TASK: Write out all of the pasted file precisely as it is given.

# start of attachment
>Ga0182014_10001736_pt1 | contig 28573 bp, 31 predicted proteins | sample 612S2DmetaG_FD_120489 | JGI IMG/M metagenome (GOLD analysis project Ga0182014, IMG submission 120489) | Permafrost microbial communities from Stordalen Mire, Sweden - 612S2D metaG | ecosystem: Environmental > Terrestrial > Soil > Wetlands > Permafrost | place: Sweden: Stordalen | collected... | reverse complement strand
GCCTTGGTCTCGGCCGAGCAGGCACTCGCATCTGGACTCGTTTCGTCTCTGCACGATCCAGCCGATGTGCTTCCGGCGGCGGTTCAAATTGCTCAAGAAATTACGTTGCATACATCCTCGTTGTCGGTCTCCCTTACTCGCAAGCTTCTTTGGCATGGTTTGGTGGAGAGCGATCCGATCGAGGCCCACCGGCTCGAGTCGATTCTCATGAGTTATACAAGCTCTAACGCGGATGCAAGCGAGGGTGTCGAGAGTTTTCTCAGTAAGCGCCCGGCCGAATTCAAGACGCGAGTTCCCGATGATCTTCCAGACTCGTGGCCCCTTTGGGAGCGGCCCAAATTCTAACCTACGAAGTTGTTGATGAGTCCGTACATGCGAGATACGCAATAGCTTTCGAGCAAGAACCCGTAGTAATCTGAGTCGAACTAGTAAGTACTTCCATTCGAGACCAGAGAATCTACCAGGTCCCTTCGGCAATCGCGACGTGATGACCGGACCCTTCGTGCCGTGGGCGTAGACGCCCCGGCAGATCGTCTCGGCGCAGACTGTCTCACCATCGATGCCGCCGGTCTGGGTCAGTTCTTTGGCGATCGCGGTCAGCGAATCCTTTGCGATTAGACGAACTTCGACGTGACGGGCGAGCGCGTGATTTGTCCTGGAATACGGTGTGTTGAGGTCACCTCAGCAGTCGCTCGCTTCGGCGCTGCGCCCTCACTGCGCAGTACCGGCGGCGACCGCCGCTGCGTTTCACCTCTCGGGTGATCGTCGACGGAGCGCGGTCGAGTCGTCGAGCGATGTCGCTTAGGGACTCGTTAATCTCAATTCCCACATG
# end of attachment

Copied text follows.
>Ga0182014_10001736_pt1 | contig 28573 bp, 31 predicted proteins | sample 612S2DmetaG_FD_120489 | JGI IMG/M metagenome (GOLD analysis project Ga0182014, IMG submission 120489) | Permafrost microbial communities from Stordalen Mire, Sweden - 612S2D metaG | ecosystem: Environmental > Terrestrial > Soil > Wetlands > Permafrost | place: Sweden: Stordalen | collected... | reverse complement strand
GCCTTGGTCTCGGCCGAGCAGGCACTCGCATCTGGACTCGTTTCGTCTCTGCACGATCCAGCCGATGTGCTTCCGGCGGCGGTTCAAATTGCTCAAGAAATTACGTTGCATACATCCTCGTTGTCGGTCTCCCTTACTCGCAAGCTTCTTTGGCATGGTTTGGTGGAGAGCGATCCGATCGAGGCCCACCGGCTCGAGTCGATTCTCATGAGTTATACAAGCTCTAACGCGGATGCAAGCGAGGGTGTCGAGAGTTTTCTCAGTAAGCGCCCGGCCGAATTCAAGACGCGAGTTCCCGATGATCTTCCAGACTCGTGGCCCCTTTGGGAGCGGCCCAAATTCTAACCTACGAAGTTGTTGATGAGTCCGTACATGCGAGATACGCAATAGCTTTCGAGCAAGAACCCGTAGTAATCTGAGTCGAACTAGTAAGTACTTCCATTCGAGACCAGAGAATCTACCAGGTCCCTTCGGCAATCGCGACGTGATGACCGGACCCTTCGTGCCGTGGGCGTAGACGCCCCGGCAGATCGTCTCGGCGCAGACTGTCTCACCATCGATGCCGCCGGTCTGGGTCAGTTCTTTGGCGATCGCGGTCAGCGAATCCTTTGCGATTAGACGAACTTCGACGTGACGGGCGAGCGCGTGATTTGTCCTGGAATACGGTGTGTTGAGGTCACCTCAGCAGTCGCTCGCTTCGGCGCTGCGCCCTCACTGCGCAGTACCGGCGGCGACCGCCGCTGCGTTTCACCTCTCGGGTGATCGTCGACGGAGCGCGGTCGAGTCGTCGAGCGATGTCGCTTAGGGACTCGTTAATCTCAATTCCCACATG